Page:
While scanning the sky, ESA’s Gaia mission maps not only the stellar content of our Galaxy, but also the Solar System’s asteroid population (see http://sci.esa.int/gaia/58562-challenges-closer-to-home-gaia-s-asteroids/).
This visualisation shows the detection by Gaia of more than 13 000 asteroids as the spacecraft (represented by the pale blue dot) scanned the sky between August 2014 and May 2016. This is a subset of the total number of asteroids seen by Gaia – the sample shown here is of bright asteroids that have been detected more than ten times during the period. The corresponding data for the position on the sky for each detection of every asteroid – the epoch astrometry – will be included in Gaia’s Data Release 2, the second intermediate data release from the mission, expected in April 2018 (see https://www.cosmos.esa.int/web/gaia/release).
Gaia sweeps the sky with two fields of view, separated by an angle of 106.5 degrees (see http://sci.esa.int/gaia/58214-gaia-scanning-the-sky/). Each of these sweeps takes six hours, the time it takes for Gaia to make one rotation on its spin axis. The spin axis also undergoes a slow precession, so that the slice of sky captured by the two fields of view shifts slightly for each rotation. In this way a map of the distribution of stars and asteroids is built up.
Not all regions of the sky are accessible to Gaia at any one time. In particular, as indicated in the opening sequence, there are two large cones of exclusion (with boundaries indicated by the dashed lines) where Gaia never observes (see http://sci.esa.int/gaia/58710-asteroid-search-region/). One cone includes the direction of the Sun (represented by the large white dot), and the other is directly opposite. As Gaia orbits the Sun, these cones sweep across new regions of the sky and the previously excluded regions can be observed. Eventually the entire sky is covered.
In this visualisation, asteroids detected during a six-hour scan are marked yellow, turning blue when the next scan begins. As time progresses the impressive accumulation of detected asteroids can be clearly seen and the main asteroid belt, located between Mars and Jupiter, emerges.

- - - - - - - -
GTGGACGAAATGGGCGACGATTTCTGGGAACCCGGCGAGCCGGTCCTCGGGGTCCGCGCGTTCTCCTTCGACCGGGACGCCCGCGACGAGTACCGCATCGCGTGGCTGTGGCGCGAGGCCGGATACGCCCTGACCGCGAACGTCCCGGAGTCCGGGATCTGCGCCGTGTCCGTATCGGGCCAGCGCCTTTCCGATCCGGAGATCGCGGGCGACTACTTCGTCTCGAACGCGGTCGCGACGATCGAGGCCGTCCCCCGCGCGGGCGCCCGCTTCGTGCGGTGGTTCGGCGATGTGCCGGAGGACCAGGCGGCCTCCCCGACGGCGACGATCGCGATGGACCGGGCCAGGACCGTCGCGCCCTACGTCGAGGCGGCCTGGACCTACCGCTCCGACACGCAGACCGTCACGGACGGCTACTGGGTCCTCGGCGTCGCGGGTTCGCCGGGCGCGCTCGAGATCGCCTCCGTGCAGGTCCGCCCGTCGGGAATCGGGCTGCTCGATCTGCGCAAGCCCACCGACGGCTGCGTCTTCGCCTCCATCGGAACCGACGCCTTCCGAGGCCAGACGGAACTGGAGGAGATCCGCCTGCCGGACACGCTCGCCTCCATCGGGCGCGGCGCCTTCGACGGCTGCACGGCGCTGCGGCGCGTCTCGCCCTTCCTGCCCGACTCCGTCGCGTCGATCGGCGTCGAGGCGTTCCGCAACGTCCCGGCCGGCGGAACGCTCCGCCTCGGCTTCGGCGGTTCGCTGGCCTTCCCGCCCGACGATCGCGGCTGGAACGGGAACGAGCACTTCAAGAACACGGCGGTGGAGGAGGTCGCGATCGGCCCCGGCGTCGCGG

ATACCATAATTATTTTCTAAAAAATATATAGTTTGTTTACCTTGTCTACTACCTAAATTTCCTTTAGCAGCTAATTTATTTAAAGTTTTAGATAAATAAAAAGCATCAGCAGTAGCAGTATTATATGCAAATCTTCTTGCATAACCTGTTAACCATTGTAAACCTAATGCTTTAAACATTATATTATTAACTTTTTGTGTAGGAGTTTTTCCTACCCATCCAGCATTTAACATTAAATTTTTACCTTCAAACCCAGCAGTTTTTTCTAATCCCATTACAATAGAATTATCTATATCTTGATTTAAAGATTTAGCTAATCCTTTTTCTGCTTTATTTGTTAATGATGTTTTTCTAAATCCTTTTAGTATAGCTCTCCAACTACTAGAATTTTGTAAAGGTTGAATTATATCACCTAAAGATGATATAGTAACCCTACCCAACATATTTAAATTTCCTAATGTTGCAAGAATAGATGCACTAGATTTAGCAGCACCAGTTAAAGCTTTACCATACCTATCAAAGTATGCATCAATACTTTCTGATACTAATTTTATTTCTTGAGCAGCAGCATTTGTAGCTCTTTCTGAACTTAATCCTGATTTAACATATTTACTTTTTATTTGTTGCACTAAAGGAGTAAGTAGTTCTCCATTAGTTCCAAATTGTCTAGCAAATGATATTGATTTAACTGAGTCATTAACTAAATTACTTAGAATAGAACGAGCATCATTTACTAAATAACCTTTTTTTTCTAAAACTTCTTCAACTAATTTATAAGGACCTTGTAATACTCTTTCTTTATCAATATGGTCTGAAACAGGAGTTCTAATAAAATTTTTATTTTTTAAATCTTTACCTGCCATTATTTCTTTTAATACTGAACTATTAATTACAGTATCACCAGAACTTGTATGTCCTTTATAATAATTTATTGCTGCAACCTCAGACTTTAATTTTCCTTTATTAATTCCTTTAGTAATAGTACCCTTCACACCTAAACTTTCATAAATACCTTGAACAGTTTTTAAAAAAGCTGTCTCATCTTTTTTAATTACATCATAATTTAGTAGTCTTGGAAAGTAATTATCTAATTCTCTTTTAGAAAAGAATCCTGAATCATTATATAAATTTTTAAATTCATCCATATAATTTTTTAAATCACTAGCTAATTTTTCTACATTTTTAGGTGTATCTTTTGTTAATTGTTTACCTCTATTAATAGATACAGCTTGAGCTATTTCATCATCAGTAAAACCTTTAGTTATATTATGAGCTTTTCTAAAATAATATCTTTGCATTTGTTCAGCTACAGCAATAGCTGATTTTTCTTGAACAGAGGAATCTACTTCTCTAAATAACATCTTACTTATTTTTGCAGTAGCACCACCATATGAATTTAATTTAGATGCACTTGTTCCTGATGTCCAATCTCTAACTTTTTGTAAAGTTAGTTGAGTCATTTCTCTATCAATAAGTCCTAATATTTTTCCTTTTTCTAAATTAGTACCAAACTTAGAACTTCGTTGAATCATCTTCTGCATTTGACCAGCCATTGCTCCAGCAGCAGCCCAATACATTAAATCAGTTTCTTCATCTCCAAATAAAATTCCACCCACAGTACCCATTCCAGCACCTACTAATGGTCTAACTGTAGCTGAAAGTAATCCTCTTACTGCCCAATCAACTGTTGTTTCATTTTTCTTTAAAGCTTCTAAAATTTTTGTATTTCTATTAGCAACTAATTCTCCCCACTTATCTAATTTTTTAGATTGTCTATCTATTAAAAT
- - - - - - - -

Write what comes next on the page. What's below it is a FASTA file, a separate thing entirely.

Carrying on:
Asteroids can be detected more than once, as they may be detected during several scans. Most of the asteroids depicted here are detected ten or more times in the period covered by this visualisation. In the time between detections, a given asteroid moves through the Solar System and is detected at a different position each time.
Although none of the asteroids depicted here are newly discovered, mapping known asteroids in this way is very valuable. By doing so, the mission plays an important role in contributing to our understanding of the physical and dynamical characteristics of asteroid populations. In particular, the precise measurement of each position provided by Gaia helps astronomers to refine their models of asteroid orbits.
The time stamp in the upper left of the animation shows the progression of time; the counter shows the accumulated number of asteroids detected at that time. As time passes, the sample approaches completeness and the rate of detection decreases.
The view on the left is a projection of the asteroid positions on the ecliptic plane – the plane of Earth’s orbit around the Sun. On the right, the view is side-on. Both views are from the perspective of an observer following Gaia along its path around the Sun and thus Gaia appears to remain in one place.
The transition at the beginning of the animation from the Gaia ecliptic pole scanning law (EPSL), which was used for the first 28 days of commissioning, to the nominal scanning law (NSL) which was used subsequently (see https://www.cosmos.esa.int/web/gaia/iow_20140602), can be discerned from the emerging pattern of detections.
The animation was made by P. Tanga, Observatoire de la Côte d’Azur, France.
Video downloads available at http://sci.esa.int/gaia/59821-selected-asteroids-detected-by-gaia-between-august-2014-and-may-2016
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